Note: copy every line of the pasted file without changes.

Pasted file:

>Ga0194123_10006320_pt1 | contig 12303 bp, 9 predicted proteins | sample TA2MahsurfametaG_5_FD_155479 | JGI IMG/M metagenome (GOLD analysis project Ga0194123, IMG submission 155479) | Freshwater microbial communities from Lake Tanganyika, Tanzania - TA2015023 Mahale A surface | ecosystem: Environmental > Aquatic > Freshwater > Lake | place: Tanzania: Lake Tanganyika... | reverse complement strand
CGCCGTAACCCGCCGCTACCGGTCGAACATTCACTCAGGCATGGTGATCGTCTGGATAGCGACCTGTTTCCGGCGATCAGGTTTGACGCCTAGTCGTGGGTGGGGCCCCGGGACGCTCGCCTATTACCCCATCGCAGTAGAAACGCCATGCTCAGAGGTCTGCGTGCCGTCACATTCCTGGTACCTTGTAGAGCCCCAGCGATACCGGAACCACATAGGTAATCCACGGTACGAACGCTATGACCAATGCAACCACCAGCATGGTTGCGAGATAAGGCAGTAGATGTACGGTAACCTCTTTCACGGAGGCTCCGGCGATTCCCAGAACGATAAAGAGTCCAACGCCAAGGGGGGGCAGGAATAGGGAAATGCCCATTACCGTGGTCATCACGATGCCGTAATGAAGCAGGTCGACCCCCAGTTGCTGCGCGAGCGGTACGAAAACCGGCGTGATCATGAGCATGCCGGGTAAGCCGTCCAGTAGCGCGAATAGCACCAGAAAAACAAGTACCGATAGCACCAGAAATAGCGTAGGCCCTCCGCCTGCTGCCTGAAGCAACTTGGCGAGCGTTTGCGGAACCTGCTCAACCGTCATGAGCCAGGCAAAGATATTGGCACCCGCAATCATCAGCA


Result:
>Ga0194123_10006320_pt1 | contig 12303 bp, 9 predicted proteins | sample TA2MahsurfametaG_5_FD_155479 | JGI IMG/M metagenome (GOLD analysis project Ga0194123, IMG submission 155479) | Freshwater microbial communities from Lake Tanganyika, Tanzania - TA2015023 Mahale A surface | ecosystem: Environmental > Aquatic > Freshwater > Lake | place: Tanzania: Lake Tanganyika... | reverse complement strand
CGCCGTAACCCGCCGCTACCGGTCGAACATTCACTCAGGCATGGTGATCGTCTGGATAGCGACCTGTTTCCGGCGATCAGGTTTGACGCCTAGTCGTGGGTGGGGCCCCGGGACGCTCGCCTATTACCCCATCGCAGTAGAAACGCCATGCTCAGAGGTCTGCGTGCCGTCACATTCCTGGTACCTTGTAGAGCCCCAGCGATACCGGAACCACATAGGTAATCCACGGTACGAACGCTATGACCAATGCAACCACCAGCATGGTTGCGAGATAAGGCAGTAGATGTACGGTAACCTCTTTCACGGAGGCTCCGGCGATTCCCAGAACGATAAAGAGTCCAACGCCAAGGGGGGGCAGGAATAGGGAAATGCCCATTACCGTGGTCATCACGATGCCGTAATGAAGCAGGTCGACCCCCAGTTGCTGCGCGAGCGGTACGAAAACCGGCGTGATCATGAGCATGCCGGGTAAGCCGTCCAGTAGCGCGAATAGCACCAGAAAAACAAGTACCGATAGCACCAGAAATAGCGTAGGCCCTCCGCCTGCTGCCTGAAGCAACTTGGCGAGCGTTTGCGGAACCTGCTCAACCGTCATGAGCCAGGCAAAGATATTGGCACCCGCAATCATCAGCA